May-June 1862 June 30 Absent sick at Drewry’s Bluff Since 27 june

Oct. 31 1862 Present

Dec. 31 `1862 Absent

Feb. 28, 1863 Present

Promoted from 3 Corpl to 5 Sergt. To rank for 1st Sept 1863 per Reg’t Order #107 Dated H. 257 Va. Vol.

Prisoner of War at Point Lookout, Md. Date of Arrival, Ceity Point, Va. April 5, 1865.  Captured at Five Forks April 1, 1885.  Released June 20, 1865.  Pt. Lookout, Md., Register #2 oage 702.

Name appears as signature to an Oath of Allegiance to U.S., June 20, 1885 #29 Sheet 18

Resides in Franklin County, Complexion fair, Brown hair, blue eyes, 5’7”

He was awarded the Southern Cross of Honor (Medal), and this in the possession of Mrs. Earl Harford, Rainelle, W. Va., his youngest daughter by his second marriage.  Henry Addison’s brother, Page, who also fought for the South, became ill with measles at the end of the War and was hospitalized.

Henry Addison married Lucy Frances Goode, Oct 17, 1865, in Franklin Co. Va.  She was the daughter of William Marshall Goode.  Lucy was born Aug 29, 1847. She had two brothers, Thomas W. and William M., and one sister, Sarah Alice, who later married Thomas Sterling Thornton, brother of Addison.

Right after the Civil War, Henry Addison, Lucy, and we believe Thomas Sterling, and the rest of Lucy’s family came to W. Va. Seeking new fortunes.  Many southerners lost everything during the war, and there were probably the circumstances that brought out Thorntons to the Turkey Creek area in Putnam, Co., W. Va.  Woodson Bird, only living son of Lucy Thornton Bird, by her second marriage, tells us (as was told to him by Lucy) “That when they first settled near the Putnam-Lincoln Co. line, the county was untouched, wild, and beautiful.  They had to build fires at night just to keep the bears and other wild animals away.  They build a 16’ log cabin and moved in even before the doors were hung.  Someone would have to stand watch over the gardens with a gun at times just to keep the wild animals out.” Thus began the lineage of the Putnam County Thorntons; from the mountains of Virginia to the rough, unsettled hills of West Virginia.

Henry and Lucy had five children: William P. Thornton born April 16, 1867, Katherine J. Thornton born Sept. 8, 1869, Elendar Thornton born Oct 22 ,1871, Addison Lee Thornton born May 9, 1874, and Thomas J. Thornton born Oct 22, 1877.  The 1870 Census of  Putnam County, W.Va. shows Addison age 29 as being a farmer, Thomas Sterling (in the same house) as farmer and laborer age 20 and Sarah and Lucy “keeping house”.  It is known though, that Addison operated a small grocery store.  Two months before his last child by this marriage was born, he made such a trip to town. No one knows for sure what life was like in the 1800’s except that it was tough and hard.  Maybe this is what prompted Addison to take the action he did.  He left his horse and buggy in Jurricane, and is believed to have gotten on a train, and was never seen by Lucy or his family again.  (This was in the fall of 1876.  Until the compiler of this biography began searching the Thornton family, no one knew what had happened to him or where he had gone.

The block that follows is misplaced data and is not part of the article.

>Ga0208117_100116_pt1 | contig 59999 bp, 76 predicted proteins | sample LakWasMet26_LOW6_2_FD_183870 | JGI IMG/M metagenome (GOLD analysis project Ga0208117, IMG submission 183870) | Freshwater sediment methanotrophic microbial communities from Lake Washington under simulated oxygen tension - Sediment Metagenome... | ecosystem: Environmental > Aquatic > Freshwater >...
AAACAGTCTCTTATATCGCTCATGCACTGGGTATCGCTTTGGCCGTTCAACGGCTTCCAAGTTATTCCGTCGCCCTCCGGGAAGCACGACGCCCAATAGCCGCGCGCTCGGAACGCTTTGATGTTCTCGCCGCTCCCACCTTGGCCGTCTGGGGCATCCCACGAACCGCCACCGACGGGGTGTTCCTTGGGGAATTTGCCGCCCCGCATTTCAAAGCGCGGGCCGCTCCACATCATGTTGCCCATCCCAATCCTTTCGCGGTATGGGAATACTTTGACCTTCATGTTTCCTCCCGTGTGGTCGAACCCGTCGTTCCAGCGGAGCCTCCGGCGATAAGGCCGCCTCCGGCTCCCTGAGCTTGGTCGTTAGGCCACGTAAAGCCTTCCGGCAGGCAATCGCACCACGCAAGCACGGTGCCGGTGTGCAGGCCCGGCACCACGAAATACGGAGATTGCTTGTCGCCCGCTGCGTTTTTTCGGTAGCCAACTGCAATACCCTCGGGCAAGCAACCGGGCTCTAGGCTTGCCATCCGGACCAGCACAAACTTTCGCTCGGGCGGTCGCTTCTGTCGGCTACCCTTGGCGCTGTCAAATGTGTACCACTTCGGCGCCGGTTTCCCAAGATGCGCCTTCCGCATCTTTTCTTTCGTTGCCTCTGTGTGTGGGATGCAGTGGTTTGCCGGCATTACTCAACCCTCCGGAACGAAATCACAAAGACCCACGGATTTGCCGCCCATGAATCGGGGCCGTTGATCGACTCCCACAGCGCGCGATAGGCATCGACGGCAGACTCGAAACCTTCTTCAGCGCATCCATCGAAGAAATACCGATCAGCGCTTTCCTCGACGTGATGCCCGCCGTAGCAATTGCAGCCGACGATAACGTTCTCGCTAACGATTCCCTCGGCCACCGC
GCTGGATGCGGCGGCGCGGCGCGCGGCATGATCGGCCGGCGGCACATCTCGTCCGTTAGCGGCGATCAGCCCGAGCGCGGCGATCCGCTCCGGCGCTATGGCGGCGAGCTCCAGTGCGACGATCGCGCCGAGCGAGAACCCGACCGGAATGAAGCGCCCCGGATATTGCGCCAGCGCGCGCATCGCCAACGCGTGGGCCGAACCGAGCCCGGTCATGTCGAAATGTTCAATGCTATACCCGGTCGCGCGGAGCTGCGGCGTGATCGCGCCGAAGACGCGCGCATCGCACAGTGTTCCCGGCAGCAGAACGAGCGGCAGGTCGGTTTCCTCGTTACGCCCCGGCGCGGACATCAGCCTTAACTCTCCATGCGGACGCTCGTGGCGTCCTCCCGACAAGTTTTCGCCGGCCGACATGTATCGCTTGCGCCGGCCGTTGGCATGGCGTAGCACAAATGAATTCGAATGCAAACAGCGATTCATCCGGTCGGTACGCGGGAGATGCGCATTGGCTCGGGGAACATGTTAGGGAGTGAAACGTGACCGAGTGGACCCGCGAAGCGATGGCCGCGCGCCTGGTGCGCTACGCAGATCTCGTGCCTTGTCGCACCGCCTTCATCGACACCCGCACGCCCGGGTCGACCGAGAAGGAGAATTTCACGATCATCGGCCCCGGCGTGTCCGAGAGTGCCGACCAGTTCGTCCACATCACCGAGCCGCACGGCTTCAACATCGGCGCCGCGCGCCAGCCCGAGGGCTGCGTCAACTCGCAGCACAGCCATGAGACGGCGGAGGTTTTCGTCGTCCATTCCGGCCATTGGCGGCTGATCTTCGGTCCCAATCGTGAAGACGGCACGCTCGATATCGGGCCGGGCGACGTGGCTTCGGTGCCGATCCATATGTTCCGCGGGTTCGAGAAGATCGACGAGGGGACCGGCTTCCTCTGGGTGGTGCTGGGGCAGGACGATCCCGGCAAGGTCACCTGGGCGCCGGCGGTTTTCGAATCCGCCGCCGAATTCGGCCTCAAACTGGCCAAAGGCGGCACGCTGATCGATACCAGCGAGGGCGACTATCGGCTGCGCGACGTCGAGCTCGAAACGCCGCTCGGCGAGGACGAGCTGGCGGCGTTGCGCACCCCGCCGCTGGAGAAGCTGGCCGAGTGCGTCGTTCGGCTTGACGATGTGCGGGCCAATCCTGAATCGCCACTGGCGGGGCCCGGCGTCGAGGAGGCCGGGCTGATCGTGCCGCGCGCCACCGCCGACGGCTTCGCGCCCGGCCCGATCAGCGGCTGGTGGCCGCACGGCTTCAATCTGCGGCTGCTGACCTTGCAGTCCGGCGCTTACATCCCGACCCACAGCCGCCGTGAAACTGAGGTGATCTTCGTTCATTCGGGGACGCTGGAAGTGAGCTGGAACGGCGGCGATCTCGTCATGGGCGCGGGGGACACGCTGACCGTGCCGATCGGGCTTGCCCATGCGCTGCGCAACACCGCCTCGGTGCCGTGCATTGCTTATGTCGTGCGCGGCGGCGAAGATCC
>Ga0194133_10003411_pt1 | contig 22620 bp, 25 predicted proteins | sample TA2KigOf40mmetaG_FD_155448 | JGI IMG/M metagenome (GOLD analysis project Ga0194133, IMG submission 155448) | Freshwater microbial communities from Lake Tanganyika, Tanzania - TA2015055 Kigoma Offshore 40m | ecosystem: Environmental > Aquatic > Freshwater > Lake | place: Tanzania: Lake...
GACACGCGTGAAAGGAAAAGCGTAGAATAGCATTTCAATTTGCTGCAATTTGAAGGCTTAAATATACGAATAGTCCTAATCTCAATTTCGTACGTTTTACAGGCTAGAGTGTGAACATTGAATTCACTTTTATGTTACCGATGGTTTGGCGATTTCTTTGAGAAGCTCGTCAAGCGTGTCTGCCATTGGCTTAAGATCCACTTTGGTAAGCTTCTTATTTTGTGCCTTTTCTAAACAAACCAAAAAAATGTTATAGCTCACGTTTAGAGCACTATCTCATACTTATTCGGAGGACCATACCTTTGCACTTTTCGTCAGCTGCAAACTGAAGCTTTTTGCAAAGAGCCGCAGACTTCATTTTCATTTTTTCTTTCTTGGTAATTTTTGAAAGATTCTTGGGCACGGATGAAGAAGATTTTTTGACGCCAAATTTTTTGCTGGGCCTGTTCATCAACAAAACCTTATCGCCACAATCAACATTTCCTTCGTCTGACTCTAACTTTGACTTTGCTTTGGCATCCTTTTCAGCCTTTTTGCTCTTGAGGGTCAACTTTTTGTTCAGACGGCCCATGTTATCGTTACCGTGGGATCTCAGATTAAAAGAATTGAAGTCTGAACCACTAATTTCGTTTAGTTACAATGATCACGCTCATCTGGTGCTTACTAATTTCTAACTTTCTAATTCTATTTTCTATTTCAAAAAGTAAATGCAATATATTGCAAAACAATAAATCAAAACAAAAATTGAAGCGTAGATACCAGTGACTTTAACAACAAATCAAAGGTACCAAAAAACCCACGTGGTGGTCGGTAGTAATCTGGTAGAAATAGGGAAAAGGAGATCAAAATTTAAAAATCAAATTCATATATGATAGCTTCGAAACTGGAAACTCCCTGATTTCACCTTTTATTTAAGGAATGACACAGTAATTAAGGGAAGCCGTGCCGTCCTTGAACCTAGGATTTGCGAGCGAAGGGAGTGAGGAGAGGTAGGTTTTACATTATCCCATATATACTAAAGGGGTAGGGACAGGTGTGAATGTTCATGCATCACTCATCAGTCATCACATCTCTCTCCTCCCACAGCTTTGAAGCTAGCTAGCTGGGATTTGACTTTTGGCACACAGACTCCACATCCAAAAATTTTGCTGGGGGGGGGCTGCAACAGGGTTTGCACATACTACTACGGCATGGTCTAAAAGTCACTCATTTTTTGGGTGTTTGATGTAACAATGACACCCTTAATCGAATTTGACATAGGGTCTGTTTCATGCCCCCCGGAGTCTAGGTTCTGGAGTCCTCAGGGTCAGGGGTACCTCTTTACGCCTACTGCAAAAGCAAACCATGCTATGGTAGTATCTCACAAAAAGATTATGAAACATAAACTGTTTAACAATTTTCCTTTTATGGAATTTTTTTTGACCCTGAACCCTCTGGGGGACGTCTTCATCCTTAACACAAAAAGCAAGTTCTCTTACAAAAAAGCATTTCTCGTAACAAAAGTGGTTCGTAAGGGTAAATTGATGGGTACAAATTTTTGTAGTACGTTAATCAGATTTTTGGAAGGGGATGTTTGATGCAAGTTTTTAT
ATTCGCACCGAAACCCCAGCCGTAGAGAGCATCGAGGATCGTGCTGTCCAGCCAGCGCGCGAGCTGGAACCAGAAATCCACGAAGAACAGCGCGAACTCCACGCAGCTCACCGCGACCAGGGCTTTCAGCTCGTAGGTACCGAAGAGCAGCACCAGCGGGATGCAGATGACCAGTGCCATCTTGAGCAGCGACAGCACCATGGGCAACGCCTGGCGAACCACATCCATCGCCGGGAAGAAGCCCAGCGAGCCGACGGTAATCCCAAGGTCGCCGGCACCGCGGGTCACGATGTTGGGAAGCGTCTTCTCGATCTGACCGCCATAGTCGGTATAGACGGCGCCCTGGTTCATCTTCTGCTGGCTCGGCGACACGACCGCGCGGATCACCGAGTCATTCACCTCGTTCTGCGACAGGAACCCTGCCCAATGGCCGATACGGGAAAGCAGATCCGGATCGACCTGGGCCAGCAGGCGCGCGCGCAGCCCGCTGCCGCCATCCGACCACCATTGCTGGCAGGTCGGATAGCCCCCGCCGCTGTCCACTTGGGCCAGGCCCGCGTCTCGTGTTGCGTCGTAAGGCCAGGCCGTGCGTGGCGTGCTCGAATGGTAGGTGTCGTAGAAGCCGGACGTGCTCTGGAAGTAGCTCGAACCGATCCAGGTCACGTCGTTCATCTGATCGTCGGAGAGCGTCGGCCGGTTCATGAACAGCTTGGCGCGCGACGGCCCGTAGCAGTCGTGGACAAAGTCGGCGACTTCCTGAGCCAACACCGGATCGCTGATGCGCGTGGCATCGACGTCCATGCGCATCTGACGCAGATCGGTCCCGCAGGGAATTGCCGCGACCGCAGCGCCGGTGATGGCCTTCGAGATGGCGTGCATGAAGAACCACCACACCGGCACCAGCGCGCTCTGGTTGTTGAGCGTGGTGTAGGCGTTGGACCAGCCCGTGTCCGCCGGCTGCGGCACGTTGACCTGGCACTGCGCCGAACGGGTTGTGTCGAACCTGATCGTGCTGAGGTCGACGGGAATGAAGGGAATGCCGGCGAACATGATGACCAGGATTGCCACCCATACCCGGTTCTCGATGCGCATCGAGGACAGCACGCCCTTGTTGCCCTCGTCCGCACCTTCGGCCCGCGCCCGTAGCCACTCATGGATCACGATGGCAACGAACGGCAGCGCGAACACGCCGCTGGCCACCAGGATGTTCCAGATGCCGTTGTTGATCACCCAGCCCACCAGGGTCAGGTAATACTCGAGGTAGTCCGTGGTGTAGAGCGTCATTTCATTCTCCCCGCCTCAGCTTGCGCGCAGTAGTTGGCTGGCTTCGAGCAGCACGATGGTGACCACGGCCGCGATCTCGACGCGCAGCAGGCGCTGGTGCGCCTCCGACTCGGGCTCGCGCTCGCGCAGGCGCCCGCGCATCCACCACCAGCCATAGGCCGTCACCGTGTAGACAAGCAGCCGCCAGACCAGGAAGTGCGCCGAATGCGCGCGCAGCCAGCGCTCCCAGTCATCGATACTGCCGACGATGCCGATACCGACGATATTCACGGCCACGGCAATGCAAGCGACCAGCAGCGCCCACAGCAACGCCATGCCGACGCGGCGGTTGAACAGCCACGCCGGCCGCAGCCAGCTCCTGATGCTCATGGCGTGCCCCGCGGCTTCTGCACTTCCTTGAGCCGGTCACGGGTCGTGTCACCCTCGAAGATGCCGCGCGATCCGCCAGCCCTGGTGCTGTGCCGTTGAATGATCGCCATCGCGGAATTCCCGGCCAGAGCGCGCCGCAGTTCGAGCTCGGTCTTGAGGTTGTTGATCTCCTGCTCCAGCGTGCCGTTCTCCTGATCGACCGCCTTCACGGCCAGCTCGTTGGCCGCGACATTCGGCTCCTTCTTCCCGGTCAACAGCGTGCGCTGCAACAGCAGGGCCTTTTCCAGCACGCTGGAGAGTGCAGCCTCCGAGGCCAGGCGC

After considerable time and many phone calls to various people, Henry Addison’s second home was found: Cornstalk, W. Va. (Greenbrier Co.).  It is told by his daughter, Mrs. Earl Harford that he worked for ahile in the lumber yards in Rainelle, W.Va., and it was here that he met his second wife, Mary Martha Wiley.  They had thirteen children; the last being born when Addison was 65 years old.  His children were: Mamie, Done, (died young), Ida, Bertha, Ica, Olin (Wink), theo, Ode, George, Grover, and Lewis.  We have no  dates of births, deaths, marriages, on these children. The names were given to us by Mrs. Harford. (Ica)  Her mother, Mary Martha Wiley, was born (1880) and died December __?. 1927.  She and Henry (Here he went by the name “Henry”) lived for awhile in the “Old Company House” in Rainelle, W. Va.  Their final home was near Cornstack, W. Va. The foot of the mountain where one parks his car to walk to the house site (approachable only by foot) is about a mile from the Post Office at Cornstalk, on a small dirt road going northwest.  The house used to set about halfway up the mountain, which is about a 20 minute walk from the car.

It is a two-story log house, with “barn and two outbuildings.” His cherry orchard, reported to be one of the finest in Greenbrier County was their main source of income.  In addition he grew rye, wheat, corn and some tobacco.  There are cherry and apple trees still standing, giving evidence to the fact of a splendid orchard.  At this level of the mountain, a magnificent view of the Greenbrier Valley is offered. This mountain is now completely uninhabited, and has never known gas, electricity or running water. The house itself was not very big: one main room downstairs, and three up.  After Henry died, May 2, 1919, Mary Martha moved back to the town of Rainelle.  The house in which they had lived was torn down some years later, the late 1920’s.  and all that is left is a pile of lumber stacked by the small mountain stream which still cuts its path down the mountain.

Henry Addison is buried in a small, abandoned cemetery about a quarter of a mile southeast from the home site, on the Old Crookshank Farm.  One has to keep his eyes open or he will completely miss it.  An old fence surrounds the cemetery as well as hundreds of wild rose bushes.  The grave itself is completely covered by weeds and vines.  There is no marker, but Mr. Harford pointed out his grave.  Henry and his wife are buried beside each other.  The graves are completely unattended and been for many, many years.  There is no road to the home site, and not even a path to the graveyard.  The scenery is breathtaking from the mountainside, especially in the fall, when we were there.